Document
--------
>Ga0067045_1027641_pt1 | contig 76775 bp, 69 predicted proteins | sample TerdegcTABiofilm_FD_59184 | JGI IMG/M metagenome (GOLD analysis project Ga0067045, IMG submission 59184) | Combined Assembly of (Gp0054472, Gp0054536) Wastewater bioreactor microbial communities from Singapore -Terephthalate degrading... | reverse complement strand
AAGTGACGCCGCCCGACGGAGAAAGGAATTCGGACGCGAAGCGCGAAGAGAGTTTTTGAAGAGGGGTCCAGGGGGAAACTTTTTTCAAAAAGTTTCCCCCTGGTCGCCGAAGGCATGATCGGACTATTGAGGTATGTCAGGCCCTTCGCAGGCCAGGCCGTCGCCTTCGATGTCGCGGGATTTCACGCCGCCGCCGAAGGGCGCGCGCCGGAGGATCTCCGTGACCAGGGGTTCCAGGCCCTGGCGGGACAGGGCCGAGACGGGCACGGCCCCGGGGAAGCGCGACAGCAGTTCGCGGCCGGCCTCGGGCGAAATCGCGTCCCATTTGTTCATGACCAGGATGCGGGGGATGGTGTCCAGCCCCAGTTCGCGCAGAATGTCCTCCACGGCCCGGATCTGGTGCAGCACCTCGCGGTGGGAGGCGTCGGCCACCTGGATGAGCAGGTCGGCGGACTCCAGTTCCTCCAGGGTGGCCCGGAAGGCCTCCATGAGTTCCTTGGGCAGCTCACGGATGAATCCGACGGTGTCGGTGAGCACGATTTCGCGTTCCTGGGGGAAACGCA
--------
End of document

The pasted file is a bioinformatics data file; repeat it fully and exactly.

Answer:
>Ga0067045_1027641_pt1 | contig 76775 bp, 69 predicted proteins | sample TerdegcTABiofilm_FD_59184 | JGI IMG/M metagenome (GOLD analysis project Ga0067045, IMG submission 59184) | Combined Assembly of (Gp0054472, Gp0054536) Wastewater bioreactor microbial communities from Singapore -Terephthalate degrading... | reverse complement strand
AAGTGACGCCGCCCGACGGAGAAAGGAATTCGGACGCGAAGCGCGAAGAGAGTTTTTGAAGAGGGGTCCAGGGGGAAACTTTTTTCAAAAAGTTTCCCCCTGGTCGCCGAAGGCATGATCGGACTATTGAGGTATGTCAGGCCCTTCGCAGGCCAGGCCGTCGCCTTCGATGTCGCGGGATTTCACGCCGCCGCCGAAGGGCGCGCGCCGGAGGATCTCCGTGACCAGGGGTTCCAGGCCCTGGCGGGACAGGGCCGAGACGGGCACGGCCCCGGGGAAGCGCGACAGCAGTTCGCGGCCGGCCTCGGGCGAAATCGCGTCCCATTTGTTCATGACCAGGATGCGGGGGATGGTGTCCAGCCCCAGTTCGCGCAGAATGTCCTCCACGGCCCGGATCTGGTGCAGCACCTCGCGGTGGGAGGCGTCGGCCACCTGGATGAGCAGGTCGGCGGACTCCAGTTCCTCCAGGGTGGCCCGGAAGGCCTCCATGAGTTCCTTGGGCAGCTCACGGATGAATCCGACGGTGTCGGTGAGCACGATTTCGCGTTCCTGGGGGAAACGCA